When the Taliban swept into Kabul last month, they immediately took over the abandoned American University of Afghanistan (AUAF), the country’s most prestigious private university. Most of the endangered students are now stuck in Afghanistan as its faculty attempt to get them out while mourning an intellectual and cultural loss.
On a cold Kabul morning three years ago, students at the American University of Afghanistan (AUAF) gathered around a wall in the sprawling, heavily fortified campus to declare their defiant commitment to education.
“I am back because education prevails,” the students painted, next to a drawing of a young man and woman picking up their books amid an orange swirl of feathers of a rising phoenix.
Aided by the Artlords – a group of Afghan artist-activists that, in recent years, painted public messages on the city’s drab walls – the students were sending a message to the Taliban following an August 24, 2016, attack, which killed 13 people.
The attack occurred just days after two professors, a US and Australian national, were kidnapped near the campus gates. The two hostages were released in November 2019 in a prisoner swap between the Taliban and the Afghan government.
Funded by US aid and with a mandate to educate Afghanistan’s next generation of professionals and leaders, AUAF was a symbolic target in an age when jihadists from Afghanistan to Nigeria are determined to deny populaces access to knowledge.
After every attack, the university reopened, phoenix-like, with new security measures, additional watch towers and entrance cabins where entrants were thoroughly patted down. Its students – mostly scholarship boys and girls from across Afghanistan – always returned, acutely aware of the expectations of their impoverished parents and nation on their shoulders.
Today, the AUAF is no more. Even on the Internet, the university has disappeared without a trace after AUAF officials deleted the site, burning servers and documents as a security precaution while the Taliban swept into Kabul.
Recounting her escape from Afghanistan, Victoria Fontan, AUAF’s vice president of academic affairs, said she managed to escape the university on August 14, a day before the Taliban entered Kabul. Along with around 400 staff members, students and their families, Fontan sheltered in the basement of a British private security company around 10 kilometers from the Kabul airport.
But as thousands of desperate people crowded at the airport in a desperate bid to flee the Taliban takeover, the evacuation process proved harrowing. “On August 15 evening, the compound near the airport where we were sheltering was attacked by the Taliban who encircled us,” said Fontan in an interview with FRANCE 24. “We were barred from leaving under threat of arrest. Negotiations followed, the security company guarding us enacted its hostage crisis response plan. They themselves established negotiations with the Taliban for our release. The negotiation resulted in [them] leaving a lot of military equipment for the Taliban and some money,” she explained.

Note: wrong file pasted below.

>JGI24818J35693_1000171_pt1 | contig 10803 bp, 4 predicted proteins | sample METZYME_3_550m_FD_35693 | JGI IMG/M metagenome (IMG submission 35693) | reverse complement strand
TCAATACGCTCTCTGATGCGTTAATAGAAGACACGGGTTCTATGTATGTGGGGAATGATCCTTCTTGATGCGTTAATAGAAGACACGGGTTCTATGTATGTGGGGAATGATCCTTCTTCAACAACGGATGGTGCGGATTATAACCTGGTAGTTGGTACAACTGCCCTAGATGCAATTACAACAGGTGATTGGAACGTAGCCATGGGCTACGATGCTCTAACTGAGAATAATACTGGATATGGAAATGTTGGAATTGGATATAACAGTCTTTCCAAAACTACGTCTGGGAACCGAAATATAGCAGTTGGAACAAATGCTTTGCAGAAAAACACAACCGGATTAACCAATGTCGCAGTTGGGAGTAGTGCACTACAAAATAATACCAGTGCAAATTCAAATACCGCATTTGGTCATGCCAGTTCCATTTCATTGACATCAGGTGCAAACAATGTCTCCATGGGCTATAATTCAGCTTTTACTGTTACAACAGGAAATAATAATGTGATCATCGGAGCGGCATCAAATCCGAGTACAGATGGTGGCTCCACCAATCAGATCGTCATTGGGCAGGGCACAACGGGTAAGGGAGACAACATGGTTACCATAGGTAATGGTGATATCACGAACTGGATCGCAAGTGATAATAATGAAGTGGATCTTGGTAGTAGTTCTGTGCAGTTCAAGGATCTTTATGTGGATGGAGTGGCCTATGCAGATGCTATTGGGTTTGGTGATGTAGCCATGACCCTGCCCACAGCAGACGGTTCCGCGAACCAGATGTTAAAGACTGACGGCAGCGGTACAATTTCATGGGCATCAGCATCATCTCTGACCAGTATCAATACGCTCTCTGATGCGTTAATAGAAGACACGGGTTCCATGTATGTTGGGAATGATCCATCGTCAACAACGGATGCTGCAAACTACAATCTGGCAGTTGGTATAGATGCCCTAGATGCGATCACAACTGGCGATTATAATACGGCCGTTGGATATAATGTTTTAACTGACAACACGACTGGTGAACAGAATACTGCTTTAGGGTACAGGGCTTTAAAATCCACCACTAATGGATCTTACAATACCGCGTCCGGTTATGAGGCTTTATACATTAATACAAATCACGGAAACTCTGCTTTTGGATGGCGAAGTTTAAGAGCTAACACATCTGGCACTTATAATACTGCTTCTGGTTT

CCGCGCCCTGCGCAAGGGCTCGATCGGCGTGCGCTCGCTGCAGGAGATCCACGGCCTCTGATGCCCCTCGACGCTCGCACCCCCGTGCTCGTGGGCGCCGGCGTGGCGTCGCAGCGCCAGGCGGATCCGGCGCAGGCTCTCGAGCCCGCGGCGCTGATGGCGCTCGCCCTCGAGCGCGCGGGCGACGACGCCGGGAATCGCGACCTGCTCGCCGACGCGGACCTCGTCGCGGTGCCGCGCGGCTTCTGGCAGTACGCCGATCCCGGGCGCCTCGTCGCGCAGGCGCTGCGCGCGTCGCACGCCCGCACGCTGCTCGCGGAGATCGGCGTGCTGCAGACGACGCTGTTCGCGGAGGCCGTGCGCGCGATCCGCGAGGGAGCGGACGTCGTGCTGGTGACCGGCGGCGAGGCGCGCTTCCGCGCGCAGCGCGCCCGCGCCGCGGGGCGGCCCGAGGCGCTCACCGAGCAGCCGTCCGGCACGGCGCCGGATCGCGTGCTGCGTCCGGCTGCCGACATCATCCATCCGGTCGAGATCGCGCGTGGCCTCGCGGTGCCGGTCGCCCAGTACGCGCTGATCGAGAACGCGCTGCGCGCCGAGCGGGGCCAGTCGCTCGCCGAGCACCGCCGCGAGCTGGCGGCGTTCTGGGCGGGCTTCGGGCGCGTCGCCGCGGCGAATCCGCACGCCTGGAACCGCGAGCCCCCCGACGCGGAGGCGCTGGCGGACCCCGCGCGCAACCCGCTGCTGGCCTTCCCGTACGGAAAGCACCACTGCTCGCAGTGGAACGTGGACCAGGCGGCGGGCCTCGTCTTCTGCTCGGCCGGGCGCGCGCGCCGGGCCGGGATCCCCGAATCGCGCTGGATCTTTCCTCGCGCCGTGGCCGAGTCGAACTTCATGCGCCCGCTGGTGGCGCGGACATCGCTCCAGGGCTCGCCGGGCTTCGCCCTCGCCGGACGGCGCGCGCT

The university’s non-Afghan faculty members from several nations have since returned home and are dispersed across the world.
Most of the students though have been left behind in Afghanistan – but not from a lack of trying, by the university’s committed staff and alumni, to get them evacuated.
On Sunday – just days before US President Joe Biden’s August 31 withdrawal deadline – hundreds of staff, students and relatives made a final evacuation attempt. But after waiting hours to get clearance to enter the Kabul airport, they were informed that evacuations had been called off, the New York Times reported.
Those students are now at critical risk, among the most vulnerable people under the new Taliban regime.
A symbol of American soft power
Inaugurated in 2006 by then US first lady, Laura Bush, AUAF was one of the most visible symbols of American soft power in Afghanistan.
The university has since produced thousands of graduates who can often be immediately identified with their excellent English language skills and critical acumen. Even before the Taliban takeover of the country, the word “American” in the university’s name often added a degree of pressure for some students with parents concerned about the association with the foreign occupiers, forcing them to take on their families in a bid to get a quality education.
Their abandonment, and the hasty US withdrawal, with its deadly consequences, has enraged Michael Barry, a renowned historian who taught at Princeton University before joining the AUAF faculty in 2017.
“Ever since President Joe Biden announced his intention of withdrawing American forces from Afghanistan, beginning in April, the American Embassy in Afghanistan did not extend a finger to assist the American University of Afghanistan, its staff, premises and especially the students,” said Barry in a phone interview with FRANCE 24 from Paris, where he is a visiting professor at The Paris Institute for Critical Thinking. “Hundreds of female students are desperate to leave the country along with their male classmates. They all believe in the universality of human rights. Does that mean they’re inferior humans to be sacrificed?”
The new ‘N-word’
The sudden, cataclysmic end of the university, leaving behind vulnerable students and staff to fend for themselves is a stain on America’s reputation, Barry believes. “It’s a betrayal, of course it’s a betrayal. We’ve betrayed every value that we profess to uphold,” he fumed. “It’s a symbol of the broken promises, betrayal, of an America that refuses to believe in itself. Everything that the American University of Afghanistan proclaimed itself to be – a showcase for the building of democracy – proved to be a hollow propaganda lie.”
Two days after Kabul fell to the Taliban on August 15, when Biden finally addressed a nation shocked by scenes of thousands of Afghans risking death to flee the Taliban, the US president stuck “squarely behind” his decision to withdraw troops on a truncated schedule. “Our mission in Afghanistan was never supposed to be nation-building. It was never supposed to be creating a unified centralised democracy,” said Biden.
Fact-checkers immediately got on the job, retrieving several Biden quotes over the past 20 years, when the seasoned politician explicitly extolled the virtues of nation-building.
Occupiers, including colonialists, throughout history have understood their primary duty to restore law and order involved administering terrain by setting up institutions tasked with implementing policies.